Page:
Edwards accused the administration of
dishonesty in its explanations of the war in
Iraq, citing Cheney’s insinuation of a con
nection between Iraq and al-Qaida. He also,
said his opponents were in denial about the
security situation in the country.
“The last two people in America that think
things are going well in Iraq are George Bush
and Dick Cheney,” Edwards sajd.
He also seized on a misstep by Cheney,
who attacked Edward’s attendance record
during Tuesday’s debate by asserting that he
had never met the N.C. senator prior to walk
ing on stage that night.
“We used it as a learning experience and were definitely
more prepared this time around.” LINDSAY STRUNK. Carolina athletic association vice president
R&B balladeer to play Homecoming
BY ERIN ZUREICK
After weeks of uncertainty, officials
announced that singer, songwriter and
keyboardist John Legend will perform at
UNC’s Homecoming concert Oct. 24.
Legend recently entered the national
radar with his radio hit “Used to Love
U,” which led to an appearance on MlVs
“Total Request Live.” His debut album,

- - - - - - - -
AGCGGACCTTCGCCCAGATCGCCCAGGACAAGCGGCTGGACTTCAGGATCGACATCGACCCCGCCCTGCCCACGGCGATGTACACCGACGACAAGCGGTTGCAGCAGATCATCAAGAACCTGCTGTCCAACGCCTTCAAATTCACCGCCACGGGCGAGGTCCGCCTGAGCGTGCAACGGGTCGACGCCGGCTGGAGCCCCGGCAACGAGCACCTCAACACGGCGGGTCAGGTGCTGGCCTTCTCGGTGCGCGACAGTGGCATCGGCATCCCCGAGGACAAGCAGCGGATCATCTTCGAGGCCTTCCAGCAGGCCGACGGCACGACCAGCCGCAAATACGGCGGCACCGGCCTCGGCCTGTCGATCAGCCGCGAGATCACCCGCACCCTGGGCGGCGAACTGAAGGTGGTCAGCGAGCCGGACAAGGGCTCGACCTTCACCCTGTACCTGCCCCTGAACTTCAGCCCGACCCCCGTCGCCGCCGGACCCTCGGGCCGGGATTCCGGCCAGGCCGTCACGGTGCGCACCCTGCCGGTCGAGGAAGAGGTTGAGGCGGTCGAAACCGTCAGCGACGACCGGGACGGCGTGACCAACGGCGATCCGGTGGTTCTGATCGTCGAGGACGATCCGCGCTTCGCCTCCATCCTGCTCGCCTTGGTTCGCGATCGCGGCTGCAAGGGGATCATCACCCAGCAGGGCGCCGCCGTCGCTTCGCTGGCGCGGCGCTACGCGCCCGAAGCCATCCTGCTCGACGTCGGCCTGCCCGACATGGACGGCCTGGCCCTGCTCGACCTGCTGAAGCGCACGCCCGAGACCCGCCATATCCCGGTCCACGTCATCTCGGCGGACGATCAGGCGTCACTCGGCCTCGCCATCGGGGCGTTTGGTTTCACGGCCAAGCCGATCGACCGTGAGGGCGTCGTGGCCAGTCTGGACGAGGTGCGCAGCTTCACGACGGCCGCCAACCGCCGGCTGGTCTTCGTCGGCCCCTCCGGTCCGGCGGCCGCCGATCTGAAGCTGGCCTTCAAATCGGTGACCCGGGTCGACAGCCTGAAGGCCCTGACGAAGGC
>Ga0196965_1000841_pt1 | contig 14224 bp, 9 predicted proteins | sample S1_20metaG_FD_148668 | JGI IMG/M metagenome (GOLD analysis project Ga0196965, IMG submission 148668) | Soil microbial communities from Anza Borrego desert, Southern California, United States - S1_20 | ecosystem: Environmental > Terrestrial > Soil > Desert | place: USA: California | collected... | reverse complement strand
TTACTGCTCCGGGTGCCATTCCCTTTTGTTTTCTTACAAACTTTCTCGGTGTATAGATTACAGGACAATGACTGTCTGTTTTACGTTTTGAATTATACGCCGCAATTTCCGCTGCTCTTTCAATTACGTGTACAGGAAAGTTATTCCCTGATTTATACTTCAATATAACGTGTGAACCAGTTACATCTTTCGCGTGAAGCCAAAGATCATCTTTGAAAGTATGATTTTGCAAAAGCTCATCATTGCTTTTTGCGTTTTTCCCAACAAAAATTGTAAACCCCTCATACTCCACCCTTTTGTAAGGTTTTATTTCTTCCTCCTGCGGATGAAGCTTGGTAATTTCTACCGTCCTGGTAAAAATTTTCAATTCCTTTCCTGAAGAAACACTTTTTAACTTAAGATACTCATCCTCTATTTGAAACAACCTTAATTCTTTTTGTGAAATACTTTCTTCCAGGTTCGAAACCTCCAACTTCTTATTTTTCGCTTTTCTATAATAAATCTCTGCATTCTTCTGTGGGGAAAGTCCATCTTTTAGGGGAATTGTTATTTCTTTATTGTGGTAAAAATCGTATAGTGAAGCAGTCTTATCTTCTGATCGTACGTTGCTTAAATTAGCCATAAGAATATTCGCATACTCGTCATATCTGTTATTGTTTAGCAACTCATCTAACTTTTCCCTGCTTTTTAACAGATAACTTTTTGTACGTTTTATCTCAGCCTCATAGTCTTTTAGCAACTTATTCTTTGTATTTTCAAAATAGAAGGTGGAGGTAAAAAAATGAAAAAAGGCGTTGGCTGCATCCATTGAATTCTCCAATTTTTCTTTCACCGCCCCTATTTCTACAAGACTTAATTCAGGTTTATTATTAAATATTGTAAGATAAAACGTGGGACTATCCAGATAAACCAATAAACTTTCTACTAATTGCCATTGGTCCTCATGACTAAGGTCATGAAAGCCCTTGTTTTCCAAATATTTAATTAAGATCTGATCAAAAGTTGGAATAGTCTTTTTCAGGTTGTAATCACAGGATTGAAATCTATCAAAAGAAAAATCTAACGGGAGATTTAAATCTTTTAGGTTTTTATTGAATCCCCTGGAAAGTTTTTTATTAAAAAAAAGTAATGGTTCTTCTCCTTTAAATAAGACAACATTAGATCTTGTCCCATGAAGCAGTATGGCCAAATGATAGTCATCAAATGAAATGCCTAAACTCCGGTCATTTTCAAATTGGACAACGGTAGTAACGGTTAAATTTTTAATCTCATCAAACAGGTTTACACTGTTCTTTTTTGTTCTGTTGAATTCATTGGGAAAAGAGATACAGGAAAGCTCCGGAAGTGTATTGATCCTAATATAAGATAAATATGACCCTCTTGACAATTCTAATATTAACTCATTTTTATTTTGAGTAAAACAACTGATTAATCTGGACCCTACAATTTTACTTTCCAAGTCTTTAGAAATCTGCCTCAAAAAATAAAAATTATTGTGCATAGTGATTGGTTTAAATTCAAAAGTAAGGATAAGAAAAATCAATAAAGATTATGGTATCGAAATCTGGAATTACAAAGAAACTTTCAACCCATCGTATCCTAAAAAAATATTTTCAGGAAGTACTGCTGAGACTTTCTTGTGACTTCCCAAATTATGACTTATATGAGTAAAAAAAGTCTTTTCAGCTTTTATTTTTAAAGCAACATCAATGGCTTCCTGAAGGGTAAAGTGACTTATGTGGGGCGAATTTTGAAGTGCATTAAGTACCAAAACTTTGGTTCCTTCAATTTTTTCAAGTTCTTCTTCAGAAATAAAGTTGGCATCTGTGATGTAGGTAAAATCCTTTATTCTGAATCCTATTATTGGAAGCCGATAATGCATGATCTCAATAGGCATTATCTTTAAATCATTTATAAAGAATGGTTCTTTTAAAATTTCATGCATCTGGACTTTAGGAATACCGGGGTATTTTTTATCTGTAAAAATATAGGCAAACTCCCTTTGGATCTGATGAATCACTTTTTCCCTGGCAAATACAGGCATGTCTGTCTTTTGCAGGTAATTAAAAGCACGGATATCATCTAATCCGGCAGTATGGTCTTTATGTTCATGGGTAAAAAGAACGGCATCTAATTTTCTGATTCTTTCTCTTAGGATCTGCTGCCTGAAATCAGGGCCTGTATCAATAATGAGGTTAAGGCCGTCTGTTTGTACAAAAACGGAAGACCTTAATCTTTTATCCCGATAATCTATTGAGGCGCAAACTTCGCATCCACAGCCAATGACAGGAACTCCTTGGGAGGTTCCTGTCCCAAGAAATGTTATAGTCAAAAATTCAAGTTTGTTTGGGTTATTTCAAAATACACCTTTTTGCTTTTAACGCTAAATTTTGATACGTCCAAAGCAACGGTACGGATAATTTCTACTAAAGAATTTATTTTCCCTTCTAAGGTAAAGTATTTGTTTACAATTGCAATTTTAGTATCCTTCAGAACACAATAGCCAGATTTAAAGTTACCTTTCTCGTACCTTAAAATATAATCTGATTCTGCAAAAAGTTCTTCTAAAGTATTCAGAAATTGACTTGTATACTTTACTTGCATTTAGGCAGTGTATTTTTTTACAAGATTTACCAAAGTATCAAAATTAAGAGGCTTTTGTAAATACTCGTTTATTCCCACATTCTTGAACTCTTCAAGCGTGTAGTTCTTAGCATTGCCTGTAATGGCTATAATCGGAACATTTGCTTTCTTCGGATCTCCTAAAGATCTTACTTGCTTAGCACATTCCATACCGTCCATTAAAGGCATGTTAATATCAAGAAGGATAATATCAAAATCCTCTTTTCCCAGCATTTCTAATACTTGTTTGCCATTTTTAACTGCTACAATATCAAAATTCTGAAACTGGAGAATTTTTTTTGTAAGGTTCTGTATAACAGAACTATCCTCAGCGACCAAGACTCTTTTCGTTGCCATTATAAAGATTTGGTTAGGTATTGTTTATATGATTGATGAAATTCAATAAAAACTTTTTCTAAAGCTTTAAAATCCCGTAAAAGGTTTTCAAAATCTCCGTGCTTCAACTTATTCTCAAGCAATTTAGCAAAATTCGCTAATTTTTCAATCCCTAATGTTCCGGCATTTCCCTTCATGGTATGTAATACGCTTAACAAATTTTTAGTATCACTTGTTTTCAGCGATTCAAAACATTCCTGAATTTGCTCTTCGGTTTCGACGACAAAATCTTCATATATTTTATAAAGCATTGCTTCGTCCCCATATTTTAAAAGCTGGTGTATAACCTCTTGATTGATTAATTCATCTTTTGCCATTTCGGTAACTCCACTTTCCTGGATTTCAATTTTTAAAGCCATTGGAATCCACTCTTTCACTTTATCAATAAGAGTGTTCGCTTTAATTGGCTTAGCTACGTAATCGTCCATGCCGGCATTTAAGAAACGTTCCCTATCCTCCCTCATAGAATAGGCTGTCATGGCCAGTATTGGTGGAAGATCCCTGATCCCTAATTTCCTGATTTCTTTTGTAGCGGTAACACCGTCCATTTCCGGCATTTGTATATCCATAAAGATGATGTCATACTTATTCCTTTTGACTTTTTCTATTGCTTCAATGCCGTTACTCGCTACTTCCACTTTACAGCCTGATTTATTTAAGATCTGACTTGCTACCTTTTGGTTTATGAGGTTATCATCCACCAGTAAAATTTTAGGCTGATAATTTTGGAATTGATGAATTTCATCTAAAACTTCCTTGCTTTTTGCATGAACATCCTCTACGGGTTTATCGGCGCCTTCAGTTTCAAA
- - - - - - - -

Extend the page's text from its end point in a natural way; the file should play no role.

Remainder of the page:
“Get Lifted,” is set for release Oct. 26.
The Carolina Athletic Association
and the Carolina Union Activities Board
invited Legend to make an appearance
at UNC after a failed attempt to recruit
rock band Sister Hazel to perform.
CAA’s efforts to attract Sister Hazel
were questioned after the cancellation of
the group’s booking for the Homecoming
Plans for the concert were canceled
after sound and security fees added an
extra SB,OOO to the $20,000 the group
already wanted for its performance.
“We used (the Sister Hazel attempt) as
“Three years ago, I sat at a table with Dick
Cheney,” Edwards said. “We shook hands. We
had a chance to talk to each other.
“Last night, I had a chance to sit at a table
with Dick Cheney. I’ll make a prediction for
you: I bet he won’t forget that he was there